The NCAA tournament makes my blood boil, especially with the disparity of money strewn around. Head NCAA basketball coaches, along with head football coaches, are usually the highest paid employees of a college or university. Terms of their employment are spelled out in great detail within complicated contracts that often span dozens of pages. For instance, when the University of Louisville beat Michigan State University, Coach Rick Pitino earned an additional $50,000 bonus on top of his salary of more than $3 million. Ohio State University Coach Thad Matta earned over $1.6 million a year. Yet he received $20,000 bonus when his team beat the University of Cincinnati.
So how about the college kids who made the shots, the free throws and performed the week-in week-out work? What kind of bonus did they receive? Zip. Zero. Zilch. In fact, University of Connecticut’s Shabazz Napier created quite an uproar when telling reporters he goes to bed “starving” because he can’t afford food.
In maybe the most absurd NCAA-related story you’ll ever read, the eligibility of three University of Oklahoma student-athletes was in jeopardy after they ate too much pasta at a graduation banquet, which apparently is some sort of infraction. In order to regain their eligibility, each player had to donate $3.83 (the cost of the serving) to charity. Today one of the players tweeted that he donated $5.00 because he feels like he ate more than $3.83 worth of pasta.
So let me remind you, the top ten NCAA college coaches made in excess of $35 million dollars last season. Let me remind you that in 2010 the NCAA signed a 14-year, $10.8-billion contract with CBS and Turner Broadcasting to televise its men’s basketball tournament. The vast majority of those dollars will go to elite programs while smaller athletics departments will have to continue to rely upon their tournament distribution to support the day-to-day activities that keep their programs afloat. Still, at the end of the day, many go hungry.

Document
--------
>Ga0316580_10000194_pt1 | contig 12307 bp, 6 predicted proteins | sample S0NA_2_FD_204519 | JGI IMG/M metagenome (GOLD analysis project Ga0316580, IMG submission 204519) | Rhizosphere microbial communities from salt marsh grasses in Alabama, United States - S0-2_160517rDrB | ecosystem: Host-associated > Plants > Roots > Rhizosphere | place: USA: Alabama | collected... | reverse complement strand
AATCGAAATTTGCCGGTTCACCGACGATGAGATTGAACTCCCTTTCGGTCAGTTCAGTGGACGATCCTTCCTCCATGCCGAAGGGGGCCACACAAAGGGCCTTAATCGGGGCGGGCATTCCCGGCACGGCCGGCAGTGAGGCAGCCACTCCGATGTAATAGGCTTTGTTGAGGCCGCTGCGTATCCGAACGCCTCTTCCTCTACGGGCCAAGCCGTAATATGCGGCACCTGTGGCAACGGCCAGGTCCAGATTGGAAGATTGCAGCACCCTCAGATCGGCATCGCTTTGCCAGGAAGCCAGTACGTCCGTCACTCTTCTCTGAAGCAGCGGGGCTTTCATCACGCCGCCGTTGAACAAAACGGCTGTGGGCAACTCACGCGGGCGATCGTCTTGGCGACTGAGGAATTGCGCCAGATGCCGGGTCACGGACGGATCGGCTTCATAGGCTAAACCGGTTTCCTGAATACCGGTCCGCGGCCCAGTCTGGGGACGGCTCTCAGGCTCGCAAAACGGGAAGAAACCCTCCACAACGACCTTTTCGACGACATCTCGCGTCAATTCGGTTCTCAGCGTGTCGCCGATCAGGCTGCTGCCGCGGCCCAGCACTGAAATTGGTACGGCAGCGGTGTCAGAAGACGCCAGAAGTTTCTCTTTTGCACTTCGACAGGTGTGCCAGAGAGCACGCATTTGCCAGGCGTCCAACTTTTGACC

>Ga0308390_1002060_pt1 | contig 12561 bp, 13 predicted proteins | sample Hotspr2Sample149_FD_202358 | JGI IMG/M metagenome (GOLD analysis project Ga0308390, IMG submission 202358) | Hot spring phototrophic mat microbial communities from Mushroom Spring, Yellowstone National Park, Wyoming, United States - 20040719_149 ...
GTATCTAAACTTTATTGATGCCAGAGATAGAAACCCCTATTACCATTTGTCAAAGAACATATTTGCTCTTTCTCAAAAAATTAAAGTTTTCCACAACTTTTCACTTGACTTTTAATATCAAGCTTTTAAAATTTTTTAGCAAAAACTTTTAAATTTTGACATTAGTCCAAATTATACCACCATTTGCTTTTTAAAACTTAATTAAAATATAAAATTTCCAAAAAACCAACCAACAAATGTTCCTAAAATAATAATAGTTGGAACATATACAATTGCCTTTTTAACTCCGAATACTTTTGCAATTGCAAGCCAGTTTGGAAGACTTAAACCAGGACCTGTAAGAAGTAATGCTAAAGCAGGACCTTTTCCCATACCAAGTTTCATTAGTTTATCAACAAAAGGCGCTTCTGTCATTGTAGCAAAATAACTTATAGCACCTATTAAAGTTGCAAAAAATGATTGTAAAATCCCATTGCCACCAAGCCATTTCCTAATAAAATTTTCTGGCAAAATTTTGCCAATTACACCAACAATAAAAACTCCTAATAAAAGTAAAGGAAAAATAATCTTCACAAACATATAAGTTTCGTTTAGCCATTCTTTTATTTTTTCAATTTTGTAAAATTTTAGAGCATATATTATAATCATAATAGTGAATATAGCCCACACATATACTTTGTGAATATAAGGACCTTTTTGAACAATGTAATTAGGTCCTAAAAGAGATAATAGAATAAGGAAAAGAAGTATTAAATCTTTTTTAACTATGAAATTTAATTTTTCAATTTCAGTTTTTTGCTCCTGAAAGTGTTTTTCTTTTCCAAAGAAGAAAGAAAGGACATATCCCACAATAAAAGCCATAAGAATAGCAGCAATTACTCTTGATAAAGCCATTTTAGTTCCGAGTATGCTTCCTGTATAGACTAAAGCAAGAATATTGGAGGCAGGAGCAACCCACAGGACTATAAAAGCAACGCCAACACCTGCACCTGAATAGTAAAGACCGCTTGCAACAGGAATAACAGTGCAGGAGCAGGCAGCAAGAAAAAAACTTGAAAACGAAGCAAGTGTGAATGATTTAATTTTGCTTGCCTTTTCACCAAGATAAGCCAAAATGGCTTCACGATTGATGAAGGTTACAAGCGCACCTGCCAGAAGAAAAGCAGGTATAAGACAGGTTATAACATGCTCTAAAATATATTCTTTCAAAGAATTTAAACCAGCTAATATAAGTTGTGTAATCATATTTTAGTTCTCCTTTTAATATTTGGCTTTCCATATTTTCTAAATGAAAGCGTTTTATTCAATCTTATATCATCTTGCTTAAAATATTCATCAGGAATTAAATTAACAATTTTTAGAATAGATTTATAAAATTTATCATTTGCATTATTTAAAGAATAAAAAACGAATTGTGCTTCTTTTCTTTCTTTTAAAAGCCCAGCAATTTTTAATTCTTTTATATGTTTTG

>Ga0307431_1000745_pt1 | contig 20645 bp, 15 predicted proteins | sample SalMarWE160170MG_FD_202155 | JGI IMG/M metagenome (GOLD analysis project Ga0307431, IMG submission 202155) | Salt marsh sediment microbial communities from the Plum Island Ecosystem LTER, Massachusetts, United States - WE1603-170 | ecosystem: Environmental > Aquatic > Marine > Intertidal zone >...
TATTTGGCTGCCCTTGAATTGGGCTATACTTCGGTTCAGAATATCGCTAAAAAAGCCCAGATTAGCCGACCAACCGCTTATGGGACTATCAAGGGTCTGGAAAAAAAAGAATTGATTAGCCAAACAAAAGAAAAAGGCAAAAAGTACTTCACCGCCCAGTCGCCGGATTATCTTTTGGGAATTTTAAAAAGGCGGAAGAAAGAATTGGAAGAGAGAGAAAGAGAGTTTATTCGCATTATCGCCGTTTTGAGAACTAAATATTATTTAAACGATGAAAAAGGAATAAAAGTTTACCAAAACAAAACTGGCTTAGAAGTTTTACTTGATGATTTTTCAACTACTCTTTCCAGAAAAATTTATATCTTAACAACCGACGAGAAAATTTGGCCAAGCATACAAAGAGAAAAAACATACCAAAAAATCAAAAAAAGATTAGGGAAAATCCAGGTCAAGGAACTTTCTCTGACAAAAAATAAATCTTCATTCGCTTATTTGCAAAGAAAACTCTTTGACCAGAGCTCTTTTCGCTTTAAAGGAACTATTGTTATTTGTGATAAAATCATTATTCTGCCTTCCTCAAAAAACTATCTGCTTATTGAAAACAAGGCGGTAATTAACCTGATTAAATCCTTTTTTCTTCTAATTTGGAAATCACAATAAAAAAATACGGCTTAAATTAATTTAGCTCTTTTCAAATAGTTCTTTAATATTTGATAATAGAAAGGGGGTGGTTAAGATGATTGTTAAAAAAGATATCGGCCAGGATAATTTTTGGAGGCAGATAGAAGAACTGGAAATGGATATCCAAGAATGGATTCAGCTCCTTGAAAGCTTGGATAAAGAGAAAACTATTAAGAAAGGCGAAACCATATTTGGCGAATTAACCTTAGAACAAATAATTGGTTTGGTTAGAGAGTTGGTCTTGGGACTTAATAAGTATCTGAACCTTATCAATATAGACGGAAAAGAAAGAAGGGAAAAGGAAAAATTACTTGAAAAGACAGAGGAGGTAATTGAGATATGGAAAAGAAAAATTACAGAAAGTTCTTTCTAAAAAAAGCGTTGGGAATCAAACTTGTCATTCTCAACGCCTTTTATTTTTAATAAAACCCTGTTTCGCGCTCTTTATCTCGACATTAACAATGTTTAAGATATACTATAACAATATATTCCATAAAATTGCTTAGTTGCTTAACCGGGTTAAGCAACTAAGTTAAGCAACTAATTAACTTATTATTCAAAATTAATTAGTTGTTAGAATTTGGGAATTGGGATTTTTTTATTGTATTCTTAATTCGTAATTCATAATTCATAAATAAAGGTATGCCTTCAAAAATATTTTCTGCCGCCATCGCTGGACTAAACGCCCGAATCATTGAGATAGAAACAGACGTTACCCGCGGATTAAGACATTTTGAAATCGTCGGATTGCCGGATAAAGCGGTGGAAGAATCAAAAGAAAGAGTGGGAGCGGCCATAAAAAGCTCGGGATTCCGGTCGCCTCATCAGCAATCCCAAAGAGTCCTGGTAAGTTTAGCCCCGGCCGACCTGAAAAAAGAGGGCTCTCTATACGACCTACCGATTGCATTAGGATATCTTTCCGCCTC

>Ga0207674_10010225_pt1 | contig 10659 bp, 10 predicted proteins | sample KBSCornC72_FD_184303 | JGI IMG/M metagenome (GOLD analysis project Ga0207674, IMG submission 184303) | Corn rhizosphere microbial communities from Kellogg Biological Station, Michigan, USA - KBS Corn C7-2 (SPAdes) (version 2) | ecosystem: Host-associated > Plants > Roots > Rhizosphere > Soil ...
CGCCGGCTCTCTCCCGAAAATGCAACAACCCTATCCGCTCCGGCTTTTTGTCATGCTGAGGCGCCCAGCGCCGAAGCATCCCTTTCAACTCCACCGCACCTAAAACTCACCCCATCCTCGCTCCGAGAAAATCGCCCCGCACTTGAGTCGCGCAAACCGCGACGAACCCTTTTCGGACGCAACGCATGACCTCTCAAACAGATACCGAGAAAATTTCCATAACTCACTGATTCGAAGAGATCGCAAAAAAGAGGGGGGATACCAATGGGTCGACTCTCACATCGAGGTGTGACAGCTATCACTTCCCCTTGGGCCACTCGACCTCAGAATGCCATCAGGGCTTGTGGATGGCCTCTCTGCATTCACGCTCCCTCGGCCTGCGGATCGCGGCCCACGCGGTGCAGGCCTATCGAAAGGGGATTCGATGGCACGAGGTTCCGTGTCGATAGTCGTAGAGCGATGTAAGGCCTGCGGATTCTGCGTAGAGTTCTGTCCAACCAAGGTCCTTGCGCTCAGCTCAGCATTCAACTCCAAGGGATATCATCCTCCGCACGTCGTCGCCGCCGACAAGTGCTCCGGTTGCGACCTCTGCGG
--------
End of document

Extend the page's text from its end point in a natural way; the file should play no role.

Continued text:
There is nothing ‘moral‘ about the NCAA’s portrayal of vulnerable kids playing basketball and receiving a degree as to the betterment of the kid. That’s a national disgrace and tends to distort our humanity of life and living as something wonderful. The “poor kid gets a college degree” is so overused. Yet every March, this tried and true rule is used to disparage those who call for change.
In a broader context, many fail to see how life … imitates life. A hungry NCAA college player mirrors our own world. In truth, one in seven Americans uses food stamps—that’s more than twice 2000’s number. The fastest-growing groups of participants are people with jobs, who work all year round. Many of these workers are employed by big retail chains like Wal-Mart, whose operations that take in tens of billions of dollars in food stamps.
Yet, Fifty-nine (59) percent of the Wal-Mart PAC’s contributions to congressional House members who voted on the minimum wage increase went to candidates who opposed the increase, while 95 percent of individual Walton family member contributions went to candidates who opposed the increase. Micheal Duke made approximately $1000 for every $1 of an associate’s. This imbalance equates to about $23 million annually. Mike Krzyzewski receives approximately $7.2 million.
Here’s what strange, Warren E Buffett, as in the Warren Buffet of the Berkshire Hathaway fame, collected $490,000 million salary. This begs the question, “Why?” Why does Duke need $23 million? Why does Krzyzewski require $7.2 million?
It’s rare in all this dialogue that serious evidence offered for their assertions. Both the NCAA, businesses at large and congressional candidates don’t present statements of fact; they are declarations of faith. In truth, hunger is just as real whether you’re an NCAA player or live as a poor farmer in middle America. And in spite of all the rhetoric, there’s ample evidence that some Washington programs significantly reduce poverty.
Programs like Medicaid and food stamps are (brace yourself) “entitlements.” That means that when recession hits and more people need them, spending on these programs goes up. That may or not be good for the federal budget, but it’s good for the poor, who can see a doctor and afford food in good times as well as bad. With block grants, by contrast, Washington gives the states a fixed amount of money irrespective of fluctuations in need. When times are good, the block grant may be sufficient. When they aren’t, the states—most of which are legally barred from running deficits—generally cut benefits.
Alleviating stubborn poverty is difficult and expensive. Direct government aid — money, food stamps, Medicaid, housing assistance and the like — is not enough. Poor people need employment that offers a brighter future for themselves and their children. Which means they need job skills. Which means they need education. Which means they need good schools and safe streets.
Education and good schools mean little when you’re hungry. And to afford good schools, people need jobs.